According to computer modeling, a recent report (Nature Communications) indicates allergens are likely to increase up to 200% by the end of the century. Allergy “season” will be longer and more intense. This is much more troublesome than just annoying watery, itchy eyes and runny nose. These symptoms will accumulate giving rise to an increase in asthma exacerbations, respiratory infection, respiratory failure, hospitalizations, and even morbidity. In addition, this will translate to significantly higher health care costs, both in human and economic terms.  


The increase in warming also allows for the intensification of the hydrologic cycle, which causes more evaporation of ocean waters, giving rise to higher levels of atmospheric moisture. This in turn causes the so-called atmospheric rivers which we have been witnessing over the past several years. California has been in the forefront of this phenomenon recently and as stated above, vector populations will begin to change. Indeed, due to the amount of rain and consequential flooding, California is seeing an increase in Coccidioidomycosis infections. In addition, a recent report noted that children exposed to flooding during Hurricane Harvey had an increase in upper respiratory tract and allergic symptoms.  

Human Nutrition and Immune System

As further changes in a once stable climate multiply, food scarcity will become more widespread. Together with the likelihood of less nutritious food, immunocompromised individuals will be more susceptible to host pathogens as well as invading organisms of the respiratory tract. In addition, as a greater percentage of the world’s population becomes immunocompromised, this phenomenon may exacerbate. Another consequence of climate change that we are already seeing is human migration from vulnerable areas such as deserts, wildfire prone areas, and coastal areas. Following Katrina, for instance, there has been a progressive migration of coastal residents to higher ground. At first, the initial movement was to escape the storm. But after years of being unable to rebuild and further severe storms, a permanent migration has taken place. The breakdown in social bonds and health care networks will no doubt have a deleterious effect on the care and ultimate outcome of those with respiratory diseases as well as diseases of other systems.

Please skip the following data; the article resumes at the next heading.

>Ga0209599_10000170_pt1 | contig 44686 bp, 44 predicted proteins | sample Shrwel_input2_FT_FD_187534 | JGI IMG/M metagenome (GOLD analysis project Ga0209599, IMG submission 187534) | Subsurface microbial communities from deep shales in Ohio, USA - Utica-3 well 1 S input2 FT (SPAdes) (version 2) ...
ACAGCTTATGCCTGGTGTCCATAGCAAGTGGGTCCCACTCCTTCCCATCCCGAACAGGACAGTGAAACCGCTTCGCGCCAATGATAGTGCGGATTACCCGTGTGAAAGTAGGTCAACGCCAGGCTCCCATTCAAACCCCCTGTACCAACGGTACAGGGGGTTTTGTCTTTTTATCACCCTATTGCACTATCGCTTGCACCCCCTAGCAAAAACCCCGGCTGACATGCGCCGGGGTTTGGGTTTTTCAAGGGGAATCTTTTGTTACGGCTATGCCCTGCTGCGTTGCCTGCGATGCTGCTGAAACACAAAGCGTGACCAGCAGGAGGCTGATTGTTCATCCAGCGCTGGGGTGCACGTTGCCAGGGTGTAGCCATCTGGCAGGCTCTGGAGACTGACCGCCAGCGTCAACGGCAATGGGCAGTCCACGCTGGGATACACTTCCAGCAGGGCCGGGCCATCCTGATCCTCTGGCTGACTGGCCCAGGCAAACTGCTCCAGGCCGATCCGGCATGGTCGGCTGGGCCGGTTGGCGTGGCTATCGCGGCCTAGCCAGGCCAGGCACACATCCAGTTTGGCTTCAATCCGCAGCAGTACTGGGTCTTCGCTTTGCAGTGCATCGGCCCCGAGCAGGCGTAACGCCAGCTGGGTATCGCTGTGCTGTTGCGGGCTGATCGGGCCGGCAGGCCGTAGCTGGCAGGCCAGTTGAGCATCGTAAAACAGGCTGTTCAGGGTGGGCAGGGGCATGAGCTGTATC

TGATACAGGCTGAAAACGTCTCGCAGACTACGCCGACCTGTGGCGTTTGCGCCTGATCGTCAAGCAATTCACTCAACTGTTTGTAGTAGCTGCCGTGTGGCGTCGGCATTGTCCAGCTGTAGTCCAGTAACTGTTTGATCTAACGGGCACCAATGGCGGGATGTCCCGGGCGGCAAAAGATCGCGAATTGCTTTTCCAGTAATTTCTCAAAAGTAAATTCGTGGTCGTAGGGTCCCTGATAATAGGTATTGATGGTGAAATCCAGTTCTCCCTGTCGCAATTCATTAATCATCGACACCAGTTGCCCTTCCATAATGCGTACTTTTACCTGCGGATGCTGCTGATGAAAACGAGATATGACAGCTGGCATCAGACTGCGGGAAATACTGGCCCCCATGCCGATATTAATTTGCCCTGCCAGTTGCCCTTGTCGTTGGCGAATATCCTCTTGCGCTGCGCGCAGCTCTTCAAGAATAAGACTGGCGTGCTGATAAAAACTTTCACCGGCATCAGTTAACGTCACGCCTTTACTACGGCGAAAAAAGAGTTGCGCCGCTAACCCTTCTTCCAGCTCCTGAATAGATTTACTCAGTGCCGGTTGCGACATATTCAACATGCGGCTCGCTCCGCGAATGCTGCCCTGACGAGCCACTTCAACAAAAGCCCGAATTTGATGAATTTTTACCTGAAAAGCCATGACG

As can be seen by this short discourse, the severity of climate change on the pulmonary system of humans is multifactorial. Efforts to curtail the rise of carbon dioxide and other greenhouse gases are of the utmost importance.  



Air Pollution and Health Impacts of oil and gas production in the United  
States, Bounocore, Jonathin J, et al 2023 Environ. Res.: Health 1 021006.

The Imperative for Climate Action to Protect Health. Haines, Andy and Ebi, Kristie, NEJM, 2019; 380:263-73.

Treatment and Prevention of Heat-Related Illness, Sorenson, C and Hess, J; NEJM, DOI: 10.1056/NEJMcp2210623.

Coccidioidomycosis and Histoplasmosis in Immunocompromised Persons, Galgiani, J, M.D. and Kauffman, C. A., M.D., NEJM, 2024;390:536-46.

Climate Change and Vectorborne Diseases, Thompson, Madeline C., and Stanberry, Lawrence R, NEJM 2022;387:1969-78.


Climate Change, Fossil-Fuel Pollution, and Children’s Health, Perera, F., Dr. P.H., and Nadeau, K. M.D., Ph.D., NEJM, 2022;386:2303-14


Note: The views expressed in this article are the author’s own and do not necessarily represent the views of ACOI.